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FINAT launches a club for young managers



Published May 20, 2008
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FINAT launches a club for young managers
FINAT, the European label association, has launched a Young Managers’ Club to help prepare the next generation of executives for taking control of their companies. The club is welcomed by Isidore Leiser, head of France’s Stratus Packaging Europe group.
“If only there had been something like it in existence when I had to take over running the family business, I would have been better prepared for the challenge,” he says. Stratus Packaging Europe runs self-adhesive, sleeving and in-mold label operations at three factories in France, employing 240 people.
Leiser had to take up the reins unexpectedly four years ago when his father became ill and had no alternative but to hand the responsibility of running the business over to his son more quickly than he had planned.
“Although I had degrees in production and management engineering and had worked as a management consultant, I was totally unprepared for the responsibilities of running the family business when it was thrust upon me so suddenly,” he says. “While I had met and worked with people in other companies who were a help to me, I welcomed having more experience of the kind that FINAT is now undertaking through its Young Managers’ Club. Because my father was taken ill so suddenly, we had not had time to prepare for the change and there were many things I did not know about our operations but which I had to handle from day one.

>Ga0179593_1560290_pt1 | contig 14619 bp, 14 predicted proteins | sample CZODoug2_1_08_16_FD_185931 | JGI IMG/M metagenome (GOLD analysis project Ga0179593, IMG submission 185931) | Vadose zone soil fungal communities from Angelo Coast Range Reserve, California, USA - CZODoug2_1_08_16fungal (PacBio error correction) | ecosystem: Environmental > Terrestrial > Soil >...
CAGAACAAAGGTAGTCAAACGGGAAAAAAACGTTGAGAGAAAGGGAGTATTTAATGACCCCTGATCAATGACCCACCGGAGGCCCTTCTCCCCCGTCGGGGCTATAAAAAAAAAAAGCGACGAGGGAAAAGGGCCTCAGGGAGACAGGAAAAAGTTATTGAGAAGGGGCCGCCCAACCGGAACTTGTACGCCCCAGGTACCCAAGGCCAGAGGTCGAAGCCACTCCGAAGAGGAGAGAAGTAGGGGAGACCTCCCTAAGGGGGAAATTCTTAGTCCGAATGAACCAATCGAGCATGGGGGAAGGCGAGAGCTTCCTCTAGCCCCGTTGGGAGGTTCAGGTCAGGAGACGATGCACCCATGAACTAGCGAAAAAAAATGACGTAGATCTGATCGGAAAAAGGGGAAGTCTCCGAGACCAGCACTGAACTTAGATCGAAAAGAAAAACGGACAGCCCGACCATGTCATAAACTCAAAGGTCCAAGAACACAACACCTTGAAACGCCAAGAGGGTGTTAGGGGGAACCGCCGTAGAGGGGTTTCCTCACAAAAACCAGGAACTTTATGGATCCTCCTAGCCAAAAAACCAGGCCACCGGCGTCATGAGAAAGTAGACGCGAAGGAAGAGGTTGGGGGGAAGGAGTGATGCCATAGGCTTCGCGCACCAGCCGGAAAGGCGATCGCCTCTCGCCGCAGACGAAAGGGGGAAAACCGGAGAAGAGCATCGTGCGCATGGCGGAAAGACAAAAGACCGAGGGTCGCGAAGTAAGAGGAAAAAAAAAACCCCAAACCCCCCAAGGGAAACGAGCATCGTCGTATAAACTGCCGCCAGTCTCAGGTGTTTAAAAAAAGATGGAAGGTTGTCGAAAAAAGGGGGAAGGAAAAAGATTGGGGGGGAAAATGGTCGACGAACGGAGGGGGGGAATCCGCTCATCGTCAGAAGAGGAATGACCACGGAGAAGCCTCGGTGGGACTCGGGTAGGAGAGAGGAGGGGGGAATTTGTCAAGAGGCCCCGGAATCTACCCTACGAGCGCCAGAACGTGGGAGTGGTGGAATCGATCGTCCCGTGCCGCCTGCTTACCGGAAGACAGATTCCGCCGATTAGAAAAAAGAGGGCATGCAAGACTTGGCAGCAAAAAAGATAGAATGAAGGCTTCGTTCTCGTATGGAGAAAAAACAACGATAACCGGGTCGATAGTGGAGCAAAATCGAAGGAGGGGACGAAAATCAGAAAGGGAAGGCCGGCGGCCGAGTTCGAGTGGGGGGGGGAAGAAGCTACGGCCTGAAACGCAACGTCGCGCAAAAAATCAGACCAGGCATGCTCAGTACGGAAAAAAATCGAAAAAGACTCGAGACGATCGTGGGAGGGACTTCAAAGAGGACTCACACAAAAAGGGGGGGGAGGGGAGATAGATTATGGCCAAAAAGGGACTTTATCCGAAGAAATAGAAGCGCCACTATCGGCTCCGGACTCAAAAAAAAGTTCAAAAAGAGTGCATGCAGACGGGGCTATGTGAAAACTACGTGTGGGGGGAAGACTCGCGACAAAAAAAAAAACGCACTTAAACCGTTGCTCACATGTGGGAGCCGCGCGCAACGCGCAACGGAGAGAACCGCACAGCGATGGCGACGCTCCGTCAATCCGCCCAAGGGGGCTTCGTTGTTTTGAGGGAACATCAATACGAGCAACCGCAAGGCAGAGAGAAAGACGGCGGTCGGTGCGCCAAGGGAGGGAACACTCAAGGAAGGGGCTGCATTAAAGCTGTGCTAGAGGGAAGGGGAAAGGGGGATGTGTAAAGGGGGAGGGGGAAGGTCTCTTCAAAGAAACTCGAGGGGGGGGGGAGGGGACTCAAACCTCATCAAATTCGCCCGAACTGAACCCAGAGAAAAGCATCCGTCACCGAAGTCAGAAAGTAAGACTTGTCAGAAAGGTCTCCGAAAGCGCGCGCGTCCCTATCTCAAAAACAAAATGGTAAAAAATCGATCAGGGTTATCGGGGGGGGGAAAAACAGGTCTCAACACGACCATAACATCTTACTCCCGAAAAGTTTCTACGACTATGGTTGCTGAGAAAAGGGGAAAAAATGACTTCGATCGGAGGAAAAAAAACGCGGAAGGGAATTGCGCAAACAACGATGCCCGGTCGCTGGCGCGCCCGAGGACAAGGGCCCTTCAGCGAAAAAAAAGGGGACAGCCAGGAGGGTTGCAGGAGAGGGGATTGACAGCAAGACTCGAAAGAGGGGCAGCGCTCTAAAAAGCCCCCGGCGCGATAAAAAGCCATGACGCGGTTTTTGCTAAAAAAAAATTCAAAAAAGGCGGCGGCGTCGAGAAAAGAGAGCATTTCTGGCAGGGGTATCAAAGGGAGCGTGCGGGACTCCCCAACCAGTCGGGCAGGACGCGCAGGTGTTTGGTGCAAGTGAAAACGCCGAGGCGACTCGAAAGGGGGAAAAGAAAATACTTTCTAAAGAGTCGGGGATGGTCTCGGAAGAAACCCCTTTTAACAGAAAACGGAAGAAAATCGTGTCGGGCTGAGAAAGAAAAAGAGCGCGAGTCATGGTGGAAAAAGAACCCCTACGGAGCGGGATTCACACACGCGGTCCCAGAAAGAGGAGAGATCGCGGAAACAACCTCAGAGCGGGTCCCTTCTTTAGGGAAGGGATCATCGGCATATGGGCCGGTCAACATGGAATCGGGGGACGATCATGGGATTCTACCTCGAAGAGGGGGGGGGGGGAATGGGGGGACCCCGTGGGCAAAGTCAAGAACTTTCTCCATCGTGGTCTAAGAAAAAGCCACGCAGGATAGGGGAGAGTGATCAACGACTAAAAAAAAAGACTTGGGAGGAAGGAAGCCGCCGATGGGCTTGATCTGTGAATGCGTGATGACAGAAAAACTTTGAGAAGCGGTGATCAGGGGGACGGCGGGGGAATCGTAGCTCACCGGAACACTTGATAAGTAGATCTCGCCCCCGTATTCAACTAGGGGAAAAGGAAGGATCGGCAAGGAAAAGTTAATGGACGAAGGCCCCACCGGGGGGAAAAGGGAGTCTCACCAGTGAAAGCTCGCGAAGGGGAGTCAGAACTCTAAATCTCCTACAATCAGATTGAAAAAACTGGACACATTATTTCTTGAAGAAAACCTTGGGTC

“It was also very difficult for our employees suddenly finding a new man at the helm – and some people were saying I was taking over just because I was his son and not because I was necessarily capable,” Leiser adds.
FINAT’s Young Managers’ Club recognizes an increasing need for mutual assistance among companies whose founders are now reaching the age when they need to organize a succession. Membership in the club will enable young managers to meet and discuss mutual problems, listen to experts in relevant subjects and undertake exchange visits between firms to gain extra experience from other manufacturing methods.
“Ours is a comparatively young industry,” Leiser says, “and many of the people in it started their own companies. They need to be grooming their children to take on the family business, but these children often have had experience only working within the family firm. Such an organization would have been of great help in preparing me for the eventuality. I am sure it will be appreciated by many other young managers in companies in Europe and around the world as they prepare to advance in their careers.”


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